First Governor General of Bengal: Warren Hastings

In the last post we have studied that Robert Clive was the mastermind behind the British Imperialism in India. Robert Clive laid the foundation of the British Raj in the Indian Subcontinent. But after the Robert Clive the next coming Governor was Warren Hastings. Warren Hastings gave strength to the foundation. Now, we will discuss policies of Warren Hastings.

Warren Hastings (1772-1785 CE)

First Governor General of India: Warren Hastings
First Governor General of India: Warren Hastings

Calcutta presidency had a big political achievement as it turned into a political power from 1765. This led to the increase in the responsibility of Calcutta presidency. So, the Governor of Bengal became the Governor General of Bengal. So, as Calcutta Presidency became the guardian of Madras and Bombay presidency.

Translation of Many Indian Scriptures

In the medieval ages or India, Firoz Shah Tughlaq started the translation of Hindu scriptures in Persian or Turkish. Later in the Mughal period, Akbar established translation department. Because both Turks and Mughals were foreigners and rulers. So, their first priority was to understand the political, societal, economic and cultural structure of the conquered society.

Similarly, Britishers were also foreigners but rulers. So, their priority was to understand the philosophy of Indian society, economy and culture. So, with this objective, Warren Hastings established Asiatic Society of Bengal and Calcutta Madarsa (for learning of Persian Language).

In 1791, Sir Jonathan Duncan laid the foundation of Benaras Sanskrit College for learning of Sanskrit. Its objective was to translate Sanskrit and Persian literature in English. Important translations were Bhagwat Geeta, Manusmriti (Code of Hindoo Laws) and Fatwa-i-Alamgiri (Royal orders of Aurangzeb).

Warren Hastings: Revenue Reforms

In 1770, EIC was in great need of money to carry out their trade and commerce. So, in this background in 1772, Warren Hastings removed Shitab Roy as Deputy Diwan and established Board of Revenue in 1772. He started experimentation in revenue policy in which his immediate step was auctioning of Land revenue to the highest bidder.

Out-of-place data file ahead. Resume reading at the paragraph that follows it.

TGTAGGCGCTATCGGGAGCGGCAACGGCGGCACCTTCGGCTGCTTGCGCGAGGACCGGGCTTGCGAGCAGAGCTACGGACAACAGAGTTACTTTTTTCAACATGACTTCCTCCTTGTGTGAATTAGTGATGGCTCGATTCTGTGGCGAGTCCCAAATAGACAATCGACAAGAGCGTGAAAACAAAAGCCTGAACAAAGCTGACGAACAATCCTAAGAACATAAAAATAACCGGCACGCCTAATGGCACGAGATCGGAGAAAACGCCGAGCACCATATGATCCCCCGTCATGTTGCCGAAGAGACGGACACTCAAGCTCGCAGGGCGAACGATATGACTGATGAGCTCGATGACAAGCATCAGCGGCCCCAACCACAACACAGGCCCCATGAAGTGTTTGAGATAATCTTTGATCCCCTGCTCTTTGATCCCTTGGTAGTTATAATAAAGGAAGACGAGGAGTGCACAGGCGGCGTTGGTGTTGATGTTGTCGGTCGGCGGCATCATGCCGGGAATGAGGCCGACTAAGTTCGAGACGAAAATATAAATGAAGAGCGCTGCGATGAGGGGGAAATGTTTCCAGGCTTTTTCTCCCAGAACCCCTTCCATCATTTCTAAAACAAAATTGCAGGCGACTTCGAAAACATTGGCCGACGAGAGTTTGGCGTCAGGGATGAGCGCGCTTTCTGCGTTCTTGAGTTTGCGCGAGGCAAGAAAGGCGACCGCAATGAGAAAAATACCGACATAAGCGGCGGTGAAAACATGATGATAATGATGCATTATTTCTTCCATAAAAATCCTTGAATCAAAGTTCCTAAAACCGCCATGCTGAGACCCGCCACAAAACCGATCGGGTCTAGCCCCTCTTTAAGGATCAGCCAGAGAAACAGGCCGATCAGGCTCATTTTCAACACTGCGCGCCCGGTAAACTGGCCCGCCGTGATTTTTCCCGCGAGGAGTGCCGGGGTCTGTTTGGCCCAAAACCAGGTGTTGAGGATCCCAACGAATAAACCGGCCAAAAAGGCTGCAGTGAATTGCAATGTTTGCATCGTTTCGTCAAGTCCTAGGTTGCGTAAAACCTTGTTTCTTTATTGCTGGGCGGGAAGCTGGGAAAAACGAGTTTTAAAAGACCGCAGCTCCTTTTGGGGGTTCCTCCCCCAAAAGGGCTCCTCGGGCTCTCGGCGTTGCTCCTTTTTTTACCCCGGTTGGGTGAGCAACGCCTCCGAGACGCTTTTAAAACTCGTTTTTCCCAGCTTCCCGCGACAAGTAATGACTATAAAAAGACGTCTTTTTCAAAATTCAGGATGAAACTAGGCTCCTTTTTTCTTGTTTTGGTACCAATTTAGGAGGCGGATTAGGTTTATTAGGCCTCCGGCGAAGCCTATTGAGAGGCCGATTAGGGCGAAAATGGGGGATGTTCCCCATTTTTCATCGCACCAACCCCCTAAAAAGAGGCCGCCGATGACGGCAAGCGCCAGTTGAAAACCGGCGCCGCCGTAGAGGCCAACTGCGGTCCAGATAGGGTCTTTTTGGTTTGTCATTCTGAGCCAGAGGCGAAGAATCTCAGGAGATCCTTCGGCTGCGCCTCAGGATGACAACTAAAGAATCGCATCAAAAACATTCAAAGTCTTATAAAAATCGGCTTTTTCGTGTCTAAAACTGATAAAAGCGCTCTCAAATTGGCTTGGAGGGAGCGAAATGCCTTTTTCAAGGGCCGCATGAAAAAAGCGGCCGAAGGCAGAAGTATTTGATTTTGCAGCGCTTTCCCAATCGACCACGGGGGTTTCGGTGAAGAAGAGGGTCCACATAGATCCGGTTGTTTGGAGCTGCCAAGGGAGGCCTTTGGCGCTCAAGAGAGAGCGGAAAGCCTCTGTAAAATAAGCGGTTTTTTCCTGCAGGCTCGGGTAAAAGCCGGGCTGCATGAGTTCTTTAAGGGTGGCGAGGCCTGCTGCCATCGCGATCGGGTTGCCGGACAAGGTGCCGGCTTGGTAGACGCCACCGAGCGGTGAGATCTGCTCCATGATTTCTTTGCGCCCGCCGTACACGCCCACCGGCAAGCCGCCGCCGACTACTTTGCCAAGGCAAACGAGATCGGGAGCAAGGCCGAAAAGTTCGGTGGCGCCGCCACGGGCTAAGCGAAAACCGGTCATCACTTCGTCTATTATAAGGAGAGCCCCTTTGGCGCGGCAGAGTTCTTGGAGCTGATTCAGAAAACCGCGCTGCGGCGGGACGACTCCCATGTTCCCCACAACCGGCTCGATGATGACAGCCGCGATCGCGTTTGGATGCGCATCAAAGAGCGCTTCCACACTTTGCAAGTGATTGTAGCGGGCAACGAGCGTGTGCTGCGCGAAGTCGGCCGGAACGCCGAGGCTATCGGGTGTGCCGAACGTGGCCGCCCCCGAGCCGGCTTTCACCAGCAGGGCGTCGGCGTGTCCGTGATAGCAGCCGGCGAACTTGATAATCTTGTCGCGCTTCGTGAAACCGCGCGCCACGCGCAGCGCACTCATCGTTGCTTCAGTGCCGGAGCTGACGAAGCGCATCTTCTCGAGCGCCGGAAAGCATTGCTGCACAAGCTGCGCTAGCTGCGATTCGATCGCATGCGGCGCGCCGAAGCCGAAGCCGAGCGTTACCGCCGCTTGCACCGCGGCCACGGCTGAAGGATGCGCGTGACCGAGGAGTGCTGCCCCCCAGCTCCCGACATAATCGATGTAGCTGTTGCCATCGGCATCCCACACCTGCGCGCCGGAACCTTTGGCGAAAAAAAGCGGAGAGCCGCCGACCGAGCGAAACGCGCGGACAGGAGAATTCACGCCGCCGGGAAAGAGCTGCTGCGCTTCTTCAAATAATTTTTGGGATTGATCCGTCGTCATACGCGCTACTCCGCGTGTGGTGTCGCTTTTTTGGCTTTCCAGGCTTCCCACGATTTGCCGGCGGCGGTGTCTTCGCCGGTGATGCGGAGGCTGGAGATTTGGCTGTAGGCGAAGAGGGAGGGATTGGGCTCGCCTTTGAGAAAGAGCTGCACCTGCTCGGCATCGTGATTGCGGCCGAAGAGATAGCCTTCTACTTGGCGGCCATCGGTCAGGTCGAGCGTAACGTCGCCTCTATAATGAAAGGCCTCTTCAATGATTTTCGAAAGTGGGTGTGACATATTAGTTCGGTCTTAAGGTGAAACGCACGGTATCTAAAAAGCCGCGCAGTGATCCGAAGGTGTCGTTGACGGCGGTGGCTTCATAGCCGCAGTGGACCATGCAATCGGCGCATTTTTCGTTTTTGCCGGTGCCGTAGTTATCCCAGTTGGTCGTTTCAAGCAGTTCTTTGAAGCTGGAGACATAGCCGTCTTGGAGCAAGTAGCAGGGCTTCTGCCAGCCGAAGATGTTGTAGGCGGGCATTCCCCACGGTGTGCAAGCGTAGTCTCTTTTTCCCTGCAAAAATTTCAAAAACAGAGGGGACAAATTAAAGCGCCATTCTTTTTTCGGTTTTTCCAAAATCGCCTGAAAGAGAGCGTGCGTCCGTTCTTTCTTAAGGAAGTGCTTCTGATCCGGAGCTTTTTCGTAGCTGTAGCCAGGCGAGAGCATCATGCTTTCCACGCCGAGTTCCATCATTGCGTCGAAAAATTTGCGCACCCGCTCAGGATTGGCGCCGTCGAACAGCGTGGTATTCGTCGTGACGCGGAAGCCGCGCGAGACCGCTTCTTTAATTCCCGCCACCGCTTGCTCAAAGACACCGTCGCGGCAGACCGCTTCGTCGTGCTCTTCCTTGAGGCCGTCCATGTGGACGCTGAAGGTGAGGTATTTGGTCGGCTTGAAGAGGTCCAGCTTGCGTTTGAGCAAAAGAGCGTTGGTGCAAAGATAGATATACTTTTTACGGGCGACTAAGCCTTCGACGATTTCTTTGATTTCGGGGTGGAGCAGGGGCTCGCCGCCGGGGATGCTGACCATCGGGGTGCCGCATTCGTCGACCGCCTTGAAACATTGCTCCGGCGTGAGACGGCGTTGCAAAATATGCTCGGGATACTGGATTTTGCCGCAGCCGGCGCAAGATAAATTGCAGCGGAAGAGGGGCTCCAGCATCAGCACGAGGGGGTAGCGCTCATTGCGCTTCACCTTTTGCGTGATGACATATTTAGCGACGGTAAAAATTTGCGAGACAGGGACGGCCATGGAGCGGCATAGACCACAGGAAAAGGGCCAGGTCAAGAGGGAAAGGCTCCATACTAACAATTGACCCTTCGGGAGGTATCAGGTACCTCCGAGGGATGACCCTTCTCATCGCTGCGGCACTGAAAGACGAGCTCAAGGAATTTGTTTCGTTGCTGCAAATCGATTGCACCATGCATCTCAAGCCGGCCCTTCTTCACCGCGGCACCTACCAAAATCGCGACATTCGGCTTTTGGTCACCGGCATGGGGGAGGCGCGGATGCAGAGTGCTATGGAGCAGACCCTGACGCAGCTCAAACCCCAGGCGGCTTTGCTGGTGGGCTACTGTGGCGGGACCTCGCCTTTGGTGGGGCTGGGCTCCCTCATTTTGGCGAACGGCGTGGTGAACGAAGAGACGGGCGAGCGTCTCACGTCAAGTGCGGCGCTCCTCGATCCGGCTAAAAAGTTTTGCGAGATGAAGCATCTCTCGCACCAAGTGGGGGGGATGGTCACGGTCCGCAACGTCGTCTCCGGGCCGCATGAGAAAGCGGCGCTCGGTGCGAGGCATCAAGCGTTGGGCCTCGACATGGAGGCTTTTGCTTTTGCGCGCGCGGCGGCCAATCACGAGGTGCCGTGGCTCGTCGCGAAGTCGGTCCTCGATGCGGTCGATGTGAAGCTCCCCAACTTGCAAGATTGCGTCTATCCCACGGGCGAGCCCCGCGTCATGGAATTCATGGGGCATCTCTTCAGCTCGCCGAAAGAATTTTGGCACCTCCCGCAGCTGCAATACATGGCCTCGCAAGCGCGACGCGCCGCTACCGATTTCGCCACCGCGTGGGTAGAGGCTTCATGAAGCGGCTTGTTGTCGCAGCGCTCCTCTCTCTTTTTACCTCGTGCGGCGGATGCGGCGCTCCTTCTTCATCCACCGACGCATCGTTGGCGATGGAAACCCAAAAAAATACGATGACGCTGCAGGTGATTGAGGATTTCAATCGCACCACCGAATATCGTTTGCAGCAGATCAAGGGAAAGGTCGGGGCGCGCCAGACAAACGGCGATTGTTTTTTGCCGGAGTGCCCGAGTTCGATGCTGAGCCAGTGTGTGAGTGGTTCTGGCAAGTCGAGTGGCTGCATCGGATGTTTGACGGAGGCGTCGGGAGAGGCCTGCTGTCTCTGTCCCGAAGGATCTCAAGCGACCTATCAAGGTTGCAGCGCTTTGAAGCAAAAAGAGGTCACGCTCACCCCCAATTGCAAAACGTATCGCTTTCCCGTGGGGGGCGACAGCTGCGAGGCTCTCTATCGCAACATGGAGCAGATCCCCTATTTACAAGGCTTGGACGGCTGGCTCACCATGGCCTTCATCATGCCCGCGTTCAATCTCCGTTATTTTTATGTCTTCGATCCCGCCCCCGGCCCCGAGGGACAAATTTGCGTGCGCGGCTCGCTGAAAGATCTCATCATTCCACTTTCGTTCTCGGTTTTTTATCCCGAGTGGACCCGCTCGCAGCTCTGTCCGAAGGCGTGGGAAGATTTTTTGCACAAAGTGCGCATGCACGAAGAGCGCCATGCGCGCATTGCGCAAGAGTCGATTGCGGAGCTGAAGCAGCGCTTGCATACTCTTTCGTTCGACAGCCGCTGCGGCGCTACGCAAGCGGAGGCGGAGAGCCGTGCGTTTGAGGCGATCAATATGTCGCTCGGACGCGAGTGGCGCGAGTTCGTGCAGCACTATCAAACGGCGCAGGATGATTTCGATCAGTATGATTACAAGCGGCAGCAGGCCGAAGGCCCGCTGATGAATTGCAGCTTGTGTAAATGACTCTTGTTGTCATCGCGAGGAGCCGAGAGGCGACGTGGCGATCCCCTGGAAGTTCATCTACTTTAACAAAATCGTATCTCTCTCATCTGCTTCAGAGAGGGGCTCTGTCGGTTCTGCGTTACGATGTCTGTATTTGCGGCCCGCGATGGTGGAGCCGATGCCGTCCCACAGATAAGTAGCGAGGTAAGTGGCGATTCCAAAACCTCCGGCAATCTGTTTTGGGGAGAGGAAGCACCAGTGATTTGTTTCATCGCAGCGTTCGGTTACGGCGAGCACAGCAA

The EIC failed to collect the estimated amount of 20 crores. It created financial bankruptcy for the company. So, in this situation Company asked the loan of 10 Lakhs pounds from the Bank of England. So, this gave the opportunity to British crown to keep the hand on the achievements of Company in India. Finally, this led to the coming of the Regulating Act of 1773.

In this financial crisis, the company opened two fronts with Marathas and Mysore in 1780. So, it increased bankruptcy of the company. In result, once again company asked for 10 Lakhs pound loan from the Bank of England. So, this led to the coming of Pitts India Act in 1784. The established a Board of Control on the court of Directors of Company.

So, therefore revenue reforms of Warren Hastings failed to achieve the desired target. So, it led to the subjugation of company to British Parliament.

Judicial Reforms

Judicial Reforms of Warren Hastings
Judicial Reforms of Warren Hastings

From 1757 to 1772 there was no state in Bengal. So, it was the victim of complete anarchy. A state can not function without executive and judiciary. The executive was already formed with Governor General and his council. But Judiciary was also established by Warren Hastings. In rural areas old structure was allowed to function. In urban areas, he established Diwani Adalats for civil cases and Faujdari Adalats for criminal cases.

The next important events of the Warren Hastings time was Treaty of Salbai and Treaty of Purandhara. We will discuss these two in the next coming post.

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